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Sanskrit dictionary

[«previous next»] — Manibandha in Sanskrit glossary
Source: DDSA: The practical Sanskrit-English dictionary

Māṇibandha (माणिबन्ध).—Rock-salt.

Derivable forms: māṇibandham (माणिबन्धम्).

See also (synonyms): māṇimantha.

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Maṇibandha (मणिबन्ध).—

1) the wrist; रक्षाकरण्डकमस्य मणिबन्धे न दृश्यते (rakṣākaraṇḍakamasya maṇibandhe na dṛśyate) Ś.7.

2) the fastening of jewels; R.12.12; मणिबन्धैर्निगूढैश्च सुश्लिष्टशुभसन्धिभिः (maṇibandhairnigūḍhaiśca suśliṣṭaśubhasandhibhiḥ) Garuḍa P.

3) a kind of metre.

Derivable forms: maṇibandhaḥ (मणिबन्धः).

Maṇibandha is a Sanskrit compound consisting of the terms maṇi and bandha (बन्ध).

Source: Cologne Digital Sanskrit Dictionaries: Shabda-Sagara Sanskrit-English Dictionary

Maṇibandha (मणिबन्ध).—m.

(-ndhaḥ) The wrist. E. maṇi a jewel, and bandha binding; where bracelets of precious stones are bound.

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Māṇibandha (माणिबन्ध).—n.

(-ndhaṃ) Rock-salt. E. maṇibandha a mountain, aṇ aff; found there.

Source: Cologne Digital Sanskrit Dictionaries: Benfey Sanskrit-English Dictionary

Maṇibandha (मणिबन्ध).—m. the wrist.

Maṇibandha is a Sanskrit compound consisting of the terms maṇi and bandha (बन्ध).

Source: Cologne Digital Sanskrit Dictionaries: Cappeller Sanskrit-English Dictionary

Maṇibandha (मणिबन्ध).—[masculine] the fastening or putting on of jewels, the wrist (as the place for it).

Source: Cologne Digital Sanskrit Dictionaries: Monier-Williams Sanskrit-English Dictionary

1) Maṇibandha (मणिबन्ध):—[=maṇi-bandha] [from maṇi] m. the fastening or putting on of j°, [Raghuvaṃśa]

2) [v.s. ...] the wrist (as the place on which j° are fastened), [Suśruta]

3) [v.s. ...] [Gāruḍa-purāṇa]

4) [v.s. ...] a kind of metre, [Colebrooke];—Name of a mixed race, [ib.]

5) Māṇibandha (माणिबन्ध):—[=māṇi-bandha] [from māṇi] n. = māṇimantha, [cf. Lexicographers, esp. such as amarasiṃha, halāyudha, hemacandra, etc.]

Source: Cologne Digital Sanskrit Dictionaries: Yates Sanskrit-English Dictionary

1) Maṇibandha (मणिबन्ध):—[maṇi-bandha] (ndhaḥ) 1. m. The wrist.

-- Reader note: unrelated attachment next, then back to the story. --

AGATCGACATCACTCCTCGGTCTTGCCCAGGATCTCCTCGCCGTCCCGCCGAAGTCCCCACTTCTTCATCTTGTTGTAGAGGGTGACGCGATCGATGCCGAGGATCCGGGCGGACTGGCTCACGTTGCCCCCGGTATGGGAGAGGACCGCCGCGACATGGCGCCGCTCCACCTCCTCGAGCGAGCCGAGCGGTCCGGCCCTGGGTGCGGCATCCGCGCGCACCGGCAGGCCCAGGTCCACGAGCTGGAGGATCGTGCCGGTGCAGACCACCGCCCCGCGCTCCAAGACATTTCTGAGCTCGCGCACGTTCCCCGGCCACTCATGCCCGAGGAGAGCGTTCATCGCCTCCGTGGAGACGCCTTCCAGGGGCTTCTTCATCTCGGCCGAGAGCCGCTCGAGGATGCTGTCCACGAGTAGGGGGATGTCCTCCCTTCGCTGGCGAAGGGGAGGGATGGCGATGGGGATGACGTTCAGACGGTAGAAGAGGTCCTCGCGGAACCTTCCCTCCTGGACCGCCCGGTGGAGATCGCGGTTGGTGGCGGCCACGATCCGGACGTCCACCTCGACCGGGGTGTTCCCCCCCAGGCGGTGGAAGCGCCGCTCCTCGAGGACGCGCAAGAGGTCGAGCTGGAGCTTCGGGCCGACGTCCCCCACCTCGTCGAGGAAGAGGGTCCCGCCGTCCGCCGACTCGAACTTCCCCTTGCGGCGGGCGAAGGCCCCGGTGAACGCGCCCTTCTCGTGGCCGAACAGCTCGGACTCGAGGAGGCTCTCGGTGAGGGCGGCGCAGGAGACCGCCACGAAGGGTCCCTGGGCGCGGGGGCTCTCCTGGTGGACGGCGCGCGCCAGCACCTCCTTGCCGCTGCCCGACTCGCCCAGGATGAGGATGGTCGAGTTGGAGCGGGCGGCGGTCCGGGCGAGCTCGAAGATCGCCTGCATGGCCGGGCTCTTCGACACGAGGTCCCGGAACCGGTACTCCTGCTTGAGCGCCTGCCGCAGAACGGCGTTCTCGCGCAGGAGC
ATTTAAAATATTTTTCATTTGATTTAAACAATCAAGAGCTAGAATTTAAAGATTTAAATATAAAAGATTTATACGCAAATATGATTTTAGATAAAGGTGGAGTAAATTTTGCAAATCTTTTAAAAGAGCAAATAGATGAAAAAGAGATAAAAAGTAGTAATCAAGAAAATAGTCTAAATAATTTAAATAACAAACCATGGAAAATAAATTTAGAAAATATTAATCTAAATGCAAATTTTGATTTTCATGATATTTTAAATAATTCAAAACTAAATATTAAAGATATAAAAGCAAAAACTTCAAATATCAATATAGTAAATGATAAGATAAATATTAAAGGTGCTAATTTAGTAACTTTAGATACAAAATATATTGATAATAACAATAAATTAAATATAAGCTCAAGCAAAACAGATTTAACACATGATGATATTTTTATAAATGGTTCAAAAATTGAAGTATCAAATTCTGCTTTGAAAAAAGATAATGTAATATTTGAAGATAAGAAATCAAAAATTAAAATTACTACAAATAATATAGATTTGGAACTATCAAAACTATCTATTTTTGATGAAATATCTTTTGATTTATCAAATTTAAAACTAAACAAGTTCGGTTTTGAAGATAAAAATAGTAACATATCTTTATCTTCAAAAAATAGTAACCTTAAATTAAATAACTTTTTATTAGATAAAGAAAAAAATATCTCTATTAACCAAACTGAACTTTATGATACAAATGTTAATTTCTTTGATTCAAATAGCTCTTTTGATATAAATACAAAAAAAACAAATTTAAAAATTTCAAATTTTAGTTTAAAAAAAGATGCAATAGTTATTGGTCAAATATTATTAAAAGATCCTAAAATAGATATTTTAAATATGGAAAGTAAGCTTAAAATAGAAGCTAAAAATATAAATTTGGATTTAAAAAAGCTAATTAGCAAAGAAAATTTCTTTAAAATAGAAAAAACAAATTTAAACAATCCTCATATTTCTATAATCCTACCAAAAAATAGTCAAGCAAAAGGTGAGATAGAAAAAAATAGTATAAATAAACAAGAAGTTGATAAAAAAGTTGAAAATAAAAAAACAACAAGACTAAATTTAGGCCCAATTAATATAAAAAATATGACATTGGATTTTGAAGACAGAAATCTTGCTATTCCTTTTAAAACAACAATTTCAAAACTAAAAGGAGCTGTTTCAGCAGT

2) Māṇibandha (माणिबन्ध):—[māṇi-bandha] (ndhaṃ) 1. n. Sea salt.

[Sanskrit to German] (Deutsch Wörterbuch)

Source: Cologne Digital Sanskrit Dictionaries: Böhtlingk and Roth Grosses Petersburger Wörterbuch

Maṇibandha (मणिबन्ध):—[(ma + ba)] m.

1) das Befestigen —, Anlegen von Juwelen: upanatamaṇibandhe mūrdhni [Raghuvaṃśa 12, 102.] —

2) Handgelenk (der Platz, an dem Juwelen angelegt werden) [Amarakoṣa.2,6,2,32.] [Hemacandra’s Abhidhānacintāmaṇi 590. fg.] [Halāyudha.2,378.5,7.] [Suśruta.1,125,21. 126,3. 338,11. 345,9. 349,3.] [GĀRUḌA-Pāṇini’s acht Bücher 66 im Śabdakalpadruma] [Oxforder Handschriften 251,a,46.] —

3) ein best. Metrum, 4 Mal {Ç} {Ç} [Colebrooke II, 159 (IV, 11).] Vgl. maṇimadhya . —

4) N. einer Mischlingskaste [Colebrooke II, 180. 183] (mā) . f. ī s. u. gopa 1.

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Māṇibandha (माणिबन्ध):—n. = māṇimantha [SVĀMIN] zu [Amarakoṣa 2, 9, 42.] [Śabdakalpadruma] [Hemacandra’s Abhidhānacintāmaṇi 942,] [Scholiast]

Source: Cologne Digital Sanskrit Dictionaries: Sanskrit-Wörterbuch in kürzerer Fassung

Maṇibandha (मणिबन्ध):—m.

1) Befestigung — , Anlegung von Juwelen.

2) Handgelenk.

3) ein best. Metrum.

4) eine best. Mischlingskaste.

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Māṇibandha (माणिबन्ध):—n. = māṇimantha.

context information

Sanskrit, also spelled संस्कृतम् (saṃskṛtam), is an ancient language of India commonly seen as the grandmother of the Indo-European language family (even English!). Closely allied with Prakrit and Pali, Sanskrit is more exhaustive in both grammar and terms and has the most extensive collection of literature in the world, greatly surpassing its sister-languages Greek and Latin.